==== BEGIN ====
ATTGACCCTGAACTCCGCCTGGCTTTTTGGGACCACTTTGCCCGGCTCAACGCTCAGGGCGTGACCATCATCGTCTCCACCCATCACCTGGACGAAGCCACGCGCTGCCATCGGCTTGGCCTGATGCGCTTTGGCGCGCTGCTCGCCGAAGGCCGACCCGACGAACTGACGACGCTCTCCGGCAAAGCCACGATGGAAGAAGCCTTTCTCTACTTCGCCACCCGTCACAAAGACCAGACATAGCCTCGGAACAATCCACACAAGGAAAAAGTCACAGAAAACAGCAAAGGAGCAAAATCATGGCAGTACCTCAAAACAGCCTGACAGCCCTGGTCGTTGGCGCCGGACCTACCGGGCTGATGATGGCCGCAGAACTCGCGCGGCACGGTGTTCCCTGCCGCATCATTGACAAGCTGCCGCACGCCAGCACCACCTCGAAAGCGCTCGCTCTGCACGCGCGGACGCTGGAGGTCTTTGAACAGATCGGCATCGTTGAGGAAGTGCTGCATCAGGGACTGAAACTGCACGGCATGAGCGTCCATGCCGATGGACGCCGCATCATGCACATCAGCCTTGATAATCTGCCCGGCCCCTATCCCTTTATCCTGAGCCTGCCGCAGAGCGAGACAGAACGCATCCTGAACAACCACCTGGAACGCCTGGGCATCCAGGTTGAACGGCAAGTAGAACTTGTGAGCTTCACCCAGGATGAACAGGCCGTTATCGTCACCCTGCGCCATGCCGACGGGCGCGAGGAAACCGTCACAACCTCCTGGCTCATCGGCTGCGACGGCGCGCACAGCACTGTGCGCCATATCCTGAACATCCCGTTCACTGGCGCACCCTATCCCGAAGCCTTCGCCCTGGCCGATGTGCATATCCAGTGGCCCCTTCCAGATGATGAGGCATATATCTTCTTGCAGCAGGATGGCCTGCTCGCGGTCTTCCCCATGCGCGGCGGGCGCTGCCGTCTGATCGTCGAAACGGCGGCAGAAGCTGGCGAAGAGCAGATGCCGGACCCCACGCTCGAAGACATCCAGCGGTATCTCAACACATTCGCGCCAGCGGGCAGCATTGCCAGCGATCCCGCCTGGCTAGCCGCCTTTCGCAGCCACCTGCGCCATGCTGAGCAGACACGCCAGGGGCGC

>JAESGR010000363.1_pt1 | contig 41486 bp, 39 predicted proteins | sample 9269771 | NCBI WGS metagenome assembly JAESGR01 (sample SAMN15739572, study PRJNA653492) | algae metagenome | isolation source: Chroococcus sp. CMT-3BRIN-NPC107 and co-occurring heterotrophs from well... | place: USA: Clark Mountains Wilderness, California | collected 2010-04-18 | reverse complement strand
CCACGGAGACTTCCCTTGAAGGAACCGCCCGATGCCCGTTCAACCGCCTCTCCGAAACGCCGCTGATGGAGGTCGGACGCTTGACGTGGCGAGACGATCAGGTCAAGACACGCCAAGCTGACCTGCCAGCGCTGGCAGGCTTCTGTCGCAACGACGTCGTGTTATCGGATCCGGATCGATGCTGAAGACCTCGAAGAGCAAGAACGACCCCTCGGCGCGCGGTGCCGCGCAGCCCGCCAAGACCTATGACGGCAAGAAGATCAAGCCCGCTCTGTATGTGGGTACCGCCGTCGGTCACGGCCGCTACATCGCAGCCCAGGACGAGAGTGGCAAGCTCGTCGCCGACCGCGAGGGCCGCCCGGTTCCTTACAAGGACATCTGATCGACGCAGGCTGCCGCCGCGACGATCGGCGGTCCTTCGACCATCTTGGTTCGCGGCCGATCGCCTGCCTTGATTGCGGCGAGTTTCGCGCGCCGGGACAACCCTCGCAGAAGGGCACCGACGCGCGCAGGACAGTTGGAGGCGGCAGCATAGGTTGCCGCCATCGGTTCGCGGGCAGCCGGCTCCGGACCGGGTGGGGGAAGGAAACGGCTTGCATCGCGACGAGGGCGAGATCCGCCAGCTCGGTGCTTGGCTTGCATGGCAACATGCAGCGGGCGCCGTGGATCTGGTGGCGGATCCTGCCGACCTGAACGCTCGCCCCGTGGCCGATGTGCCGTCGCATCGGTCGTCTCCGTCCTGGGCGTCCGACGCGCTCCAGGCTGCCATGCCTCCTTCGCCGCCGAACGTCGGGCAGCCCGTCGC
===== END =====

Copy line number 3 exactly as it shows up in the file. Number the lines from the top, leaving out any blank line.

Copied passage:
CCACGGAGACTTCCCTTGAAGGAACCGCCCGATGCCCGTTCAACCGCCTCTCCGAAACGCCGCTGATGGAGGTCGGACGCTTGACGTGGCGAGACGATCAGGTCAAGACACGCCAAGCTGACCTGCCAGCGCTGGCAGGCTTCTGTCGCAACGACGTCGTGTTATCGGATCCGGATCGATGCTGAAGACCTCGAAGAGCAAGAACGACCCCTCGGCGCGCGGTGCCGCGCAGCCCGCCAAGACCTATGACGGCAAGAAGATCAAGCCCGCTCTGTATGTGGGTACCGCCGTCGGTCACGGCCGCTACATCGCAGCCCAGGACGAGAGTGGCAAGCTCGTCGCCGACCGCGAGGGCCGCCCGGTTCCTTACAAGGACATCTGATCGACGCAGGCTGCCGCCGCGACGATCGGCGGTCCTTCGACCATCTTGGTTCGCGGCCGATCGCCTGCCTTGATTGCGGCGAGTTTCGCGCGCCGGGACAACCCTCGCAGAAGGGCACCGACGCGCGCAGGACAGTTGGAGGCGGCAGCATAGGTTGCCGCCATCGGTTCGCGGGCAGCCGGCTCCGGACCGGGTGGGGGAAGGAAACGGCTTGCATCGCGACGAGGGCGAGATCCGCCAGCTCGGTGCTTGGCTTGCATGGCAACATGCAGCGGGCGCCGTGGATCTGGTGGCGGATCCTGCCGACCTGAACGCTCGCCCCGTGGCCGATGTGCCGTCGCATCGGTCGTCTCCGTCCTGGGCGTCCGACGCGCTCCAGGCTGCCATGCCTCCTTCGCCGCCGAACGTCGGGCAGCCCGTCGC